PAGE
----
1988 : 531,691 • 1989 : 526,271 • 1990 : 502,749 • 1991 : 441,561 • 1992 : 466,560 • 1993 : 442,029 • 1994 : 415,106 • 1995 : 392,601 • 1996 : 371,250 • 1997 : 369,315 • 1998 : 360,995 • 1999 : 361,885 • 2000 : 375,893 • 2001 : 378,925 • 2002 : 425,471 • 2003 : 484,255 • 2004 : 527,799 • 2005 : 552,966 • 2006 : 561,555 • 2007 : 576,294 • 2008 : 618,940 • 2009 : 668,604 • 2010 : 687,105

Pourcentage du PIB :

1988 : 5.7 • 1989 : 5.5 • 1990 : 5.3 • 1991 : 4.7 • 1992 : 4.8 • 1993 : 4.5 • 1994 : 4.1 • 1995 : 3.8 • 1996 : 3.5 • 1997 : 3.3 • 1998 : 3.1 • 1999 : 3 • 2000 : 3.1 • 2001 : 3.1 • 2002 : 3.4 • 2003 : 3.8 • 2004 : 4 • 2005 : 4 • 2006 : 3.9 • 2007 : 4 • 2008 : 4.3 • 2009 : 4.7

[Source : SIPRI]


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The Next War

Panetta to Offer Strategy for Cutting Military Budget

le 2.1.2012

WASHINGTON — Defense Secretary Leon E. Panetta is set this week to reveal his strategy that will guide the Pentagon in cutting hundreds of billions of dollars from its budget, and with it the Obama administration’s vision of the military that the United States needs to meet 21st-century threats, according to senior officials.

In a shift of doctrine driven by fiscal reality and a deal last summer that kept the United States from defaulting on its debts, Mr. Panetta is expected to outline plans for carefully shrinking the military — and in so doing make it clear that the Pentagon will not maintain the ability to fight two sustained ground wars at once.

Instead, he will say that the military will be large enough to fight and win one major conflict, while also being able to “spoil” a second adversary’s ambitions in another part of the world while conducting a number of other smaller operations, like providing disaster relief or enforcing a no-flight zone.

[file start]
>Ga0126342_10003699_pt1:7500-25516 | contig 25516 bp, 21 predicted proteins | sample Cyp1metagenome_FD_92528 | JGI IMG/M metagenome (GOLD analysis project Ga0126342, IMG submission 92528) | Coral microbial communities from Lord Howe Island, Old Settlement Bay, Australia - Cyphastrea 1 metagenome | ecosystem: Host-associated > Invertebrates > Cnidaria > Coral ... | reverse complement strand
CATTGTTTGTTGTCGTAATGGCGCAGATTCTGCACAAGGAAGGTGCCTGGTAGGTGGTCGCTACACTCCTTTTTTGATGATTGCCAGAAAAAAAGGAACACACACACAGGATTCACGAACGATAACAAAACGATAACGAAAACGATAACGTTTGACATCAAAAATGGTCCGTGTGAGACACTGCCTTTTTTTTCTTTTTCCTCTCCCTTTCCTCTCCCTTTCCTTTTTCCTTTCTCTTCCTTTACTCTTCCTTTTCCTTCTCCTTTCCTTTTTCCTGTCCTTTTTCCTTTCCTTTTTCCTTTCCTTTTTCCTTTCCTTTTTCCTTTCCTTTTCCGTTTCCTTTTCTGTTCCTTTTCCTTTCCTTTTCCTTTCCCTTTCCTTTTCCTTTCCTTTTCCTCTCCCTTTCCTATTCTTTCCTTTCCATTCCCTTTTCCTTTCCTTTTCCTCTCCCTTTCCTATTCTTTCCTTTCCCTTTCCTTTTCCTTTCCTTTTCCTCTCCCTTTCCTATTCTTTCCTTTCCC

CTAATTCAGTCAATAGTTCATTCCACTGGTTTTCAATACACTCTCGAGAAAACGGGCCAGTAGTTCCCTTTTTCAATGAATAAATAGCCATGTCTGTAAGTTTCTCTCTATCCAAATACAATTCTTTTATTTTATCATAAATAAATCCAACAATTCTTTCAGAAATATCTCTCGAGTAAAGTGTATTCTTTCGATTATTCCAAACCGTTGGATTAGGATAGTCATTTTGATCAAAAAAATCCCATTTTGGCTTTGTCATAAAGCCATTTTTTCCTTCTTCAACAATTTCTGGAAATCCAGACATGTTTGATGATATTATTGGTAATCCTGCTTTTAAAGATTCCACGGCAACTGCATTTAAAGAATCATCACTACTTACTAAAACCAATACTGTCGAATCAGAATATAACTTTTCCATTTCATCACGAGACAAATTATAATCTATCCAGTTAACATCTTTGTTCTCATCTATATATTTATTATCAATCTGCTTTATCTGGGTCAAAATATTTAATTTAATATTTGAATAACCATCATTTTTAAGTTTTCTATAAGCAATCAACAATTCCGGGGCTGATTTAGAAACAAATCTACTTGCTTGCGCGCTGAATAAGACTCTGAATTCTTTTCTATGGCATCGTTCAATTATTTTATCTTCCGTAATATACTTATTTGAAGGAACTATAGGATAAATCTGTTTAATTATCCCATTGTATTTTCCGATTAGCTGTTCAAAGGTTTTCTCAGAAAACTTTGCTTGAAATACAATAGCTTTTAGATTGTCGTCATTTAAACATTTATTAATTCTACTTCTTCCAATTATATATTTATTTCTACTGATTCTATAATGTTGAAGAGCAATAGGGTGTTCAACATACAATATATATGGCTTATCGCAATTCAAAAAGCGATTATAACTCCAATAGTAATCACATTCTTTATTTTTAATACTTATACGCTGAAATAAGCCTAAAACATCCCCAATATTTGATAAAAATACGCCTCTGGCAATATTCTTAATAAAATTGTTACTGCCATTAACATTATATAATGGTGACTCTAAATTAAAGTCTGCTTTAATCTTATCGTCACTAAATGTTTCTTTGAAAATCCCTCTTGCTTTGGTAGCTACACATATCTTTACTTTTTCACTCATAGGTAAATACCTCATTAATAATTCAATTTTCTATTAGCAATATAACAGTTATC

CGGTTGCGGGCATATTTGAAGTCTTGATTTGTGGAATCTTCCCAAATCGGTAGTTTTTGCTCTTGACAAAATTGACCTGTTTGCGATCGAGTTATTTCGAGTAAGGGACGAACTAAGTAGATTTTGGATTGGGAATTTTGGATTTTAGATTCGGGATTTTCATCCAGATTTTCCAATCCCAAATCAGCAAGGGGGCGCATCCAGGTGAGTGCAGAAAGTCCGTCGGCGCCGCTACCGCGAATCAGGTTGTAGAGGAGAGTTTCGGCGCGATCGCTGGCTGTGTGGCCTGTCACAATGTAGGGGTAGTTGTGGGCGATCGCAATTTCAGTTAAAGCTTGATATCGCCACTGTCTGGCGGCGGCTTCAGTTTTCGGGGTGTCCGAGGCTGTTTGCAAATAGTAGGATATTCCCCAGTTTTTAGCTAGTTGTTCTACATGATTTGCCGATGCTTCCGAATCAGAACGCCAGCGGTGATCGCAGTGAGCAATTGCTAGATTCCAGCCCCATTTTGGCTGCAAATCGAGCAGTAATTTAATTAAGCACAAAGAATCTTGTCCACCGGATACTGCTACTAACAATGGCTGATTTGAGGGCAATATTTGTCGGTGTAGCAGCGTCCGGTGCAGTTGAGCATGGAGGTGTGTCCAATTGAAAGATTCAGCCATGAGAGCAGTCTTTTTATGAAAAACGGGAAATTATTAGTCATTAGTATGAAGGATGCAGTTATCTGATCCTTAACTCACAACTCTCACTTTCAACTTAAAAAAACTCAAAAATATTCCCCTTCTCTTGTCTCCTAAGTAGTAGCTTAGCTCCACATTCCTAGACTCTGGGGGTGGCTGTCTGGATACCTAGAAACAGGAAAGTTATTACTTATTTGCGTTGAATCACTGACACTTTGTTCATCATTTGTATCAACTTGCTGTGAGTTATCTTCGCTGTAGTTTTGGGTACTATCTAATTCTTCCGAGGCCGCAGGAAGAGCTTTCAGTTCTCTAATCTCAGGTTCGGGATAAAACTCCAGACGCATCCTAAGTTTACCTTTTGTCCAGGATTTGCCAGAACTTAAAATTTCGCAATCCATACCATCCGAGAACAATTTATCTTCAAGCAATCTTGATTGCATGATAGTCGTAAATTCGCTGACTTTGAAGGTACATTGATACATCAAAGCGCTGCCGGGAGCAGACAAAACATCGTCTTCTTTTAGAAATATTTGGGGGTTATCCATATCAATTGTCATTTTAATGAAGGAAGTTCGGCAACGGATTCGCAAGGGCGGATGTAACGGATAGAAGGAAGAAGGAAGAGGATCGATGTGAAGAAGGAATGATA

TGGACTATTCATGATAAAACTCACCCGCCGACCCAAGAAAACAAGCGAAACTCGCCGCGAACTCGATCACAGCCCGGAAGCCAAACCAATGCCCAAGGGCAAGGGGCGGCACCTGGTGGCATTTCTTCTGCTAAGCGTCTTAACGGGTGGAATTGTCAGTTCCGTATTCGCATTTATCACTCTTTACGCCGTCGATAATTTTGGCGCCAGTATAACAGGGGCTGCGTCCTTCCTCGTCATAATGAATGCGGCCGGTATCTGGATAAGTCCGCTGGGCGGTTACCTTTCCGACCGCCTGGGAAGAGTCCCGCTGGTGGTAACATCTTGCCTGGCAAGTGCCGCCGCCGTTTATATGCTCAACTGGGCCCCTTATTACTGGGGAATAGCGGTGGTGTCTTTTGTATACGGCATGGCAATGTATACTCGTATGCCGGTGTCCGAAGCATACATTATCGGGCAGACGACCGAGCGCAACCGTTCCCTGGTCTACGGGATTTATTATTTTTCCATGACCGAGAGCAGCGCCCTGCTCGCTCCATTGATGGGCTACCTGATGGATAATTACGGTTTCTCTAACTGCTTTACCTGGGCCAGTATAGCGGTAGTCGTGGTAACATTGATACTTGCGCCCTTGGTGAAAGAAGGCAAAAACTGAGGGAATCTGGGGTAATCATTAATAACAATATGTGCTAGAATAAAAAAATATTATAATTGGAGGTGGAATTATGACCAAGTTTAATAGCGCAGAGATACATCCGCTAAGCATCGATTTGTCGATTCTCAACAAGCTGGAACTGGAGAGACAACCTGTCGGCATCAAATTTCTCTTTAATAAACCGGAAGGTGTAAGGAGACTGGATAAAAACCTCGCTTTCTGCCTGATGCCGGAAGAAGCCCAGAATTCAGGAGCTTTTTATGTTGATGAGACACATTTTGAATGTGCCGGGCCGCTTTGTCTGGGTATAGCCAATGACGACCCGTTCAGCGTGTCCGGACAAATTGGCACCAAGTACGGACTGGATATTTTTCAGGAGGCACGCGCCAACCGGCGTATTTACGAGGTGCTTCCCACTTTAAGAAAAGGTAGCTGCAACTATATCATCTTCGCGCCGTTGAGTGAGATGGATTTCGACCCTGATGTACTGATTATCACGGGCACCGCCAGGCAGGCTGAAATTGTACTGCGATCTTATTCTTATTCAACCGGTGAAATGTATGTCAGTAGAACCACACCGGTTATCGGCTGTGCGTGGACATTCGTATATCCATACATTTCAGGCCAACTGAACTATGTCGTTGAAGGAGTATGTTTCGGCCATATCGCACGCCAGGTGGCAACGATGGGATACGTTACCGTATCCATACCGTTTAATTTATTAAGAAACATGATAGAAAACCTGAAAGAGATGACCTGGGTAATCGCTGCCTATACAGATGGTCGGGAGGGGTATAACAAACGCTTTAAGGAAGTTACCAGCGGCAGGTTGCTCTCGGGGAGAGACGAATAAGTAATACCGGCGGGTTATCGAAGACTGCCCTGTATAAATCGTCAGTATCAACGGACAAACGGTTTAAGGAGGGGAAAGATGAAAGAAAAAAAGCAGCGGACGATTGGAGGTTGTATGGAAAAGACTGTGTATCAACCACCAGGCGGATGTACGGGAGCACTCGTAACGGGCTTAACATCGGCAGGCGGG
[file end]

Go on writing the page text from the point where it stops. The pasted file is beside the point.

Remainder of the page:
Pentagon officials, in the meantime, are in final deliberations about potential cuts to virtually every important area of military spending : the nuclear arsenal, warships, combat aircraft, salaries, and retirement and health benefits. With the war in Iraq over and the one in Afghanistan winding down, Mr. Panetta is weighing how significantly to shrink America’s ground forces.

There is broad agreement on the left, right and center that $450 billion in cuts over a decade — the amount that the White House and Pentagon agreed to last summer — is acceptable. That is about 8 percent of the Pentagon’s base budget. But there is intense debate about an additional $500 billion in cuts that may have to be made if Congress follows through with deeper reductions.

Mr. Panetta and defense hawks say a reduction of $1 trillion, about 17 percent of the Pentagon’s base budget, would be ruinous to national security. Democrats and a few Republicans say that it would be painful but manageable ; they add that there were steeper military cuts after the Cold War and the wars in Korea and Vietnam.

“Even at a trillion dollars, this is a shallower build-down than any of the last three we’ve done,” said Gordon Adams, who oversaw military budgets in the Clinton White House and is now a fellow at the Stimson Center, a nonprofit research group in Washington. “It would still be the world’s most dominant military. We would be in an arms race with ourselves.”

Many who are more worried about cuts, including Mr. Panetta, acknowledge that Pentagon personnel costs are unsustainable and that generous retirement benefits may have to be scaled back to save crucial weapons programs.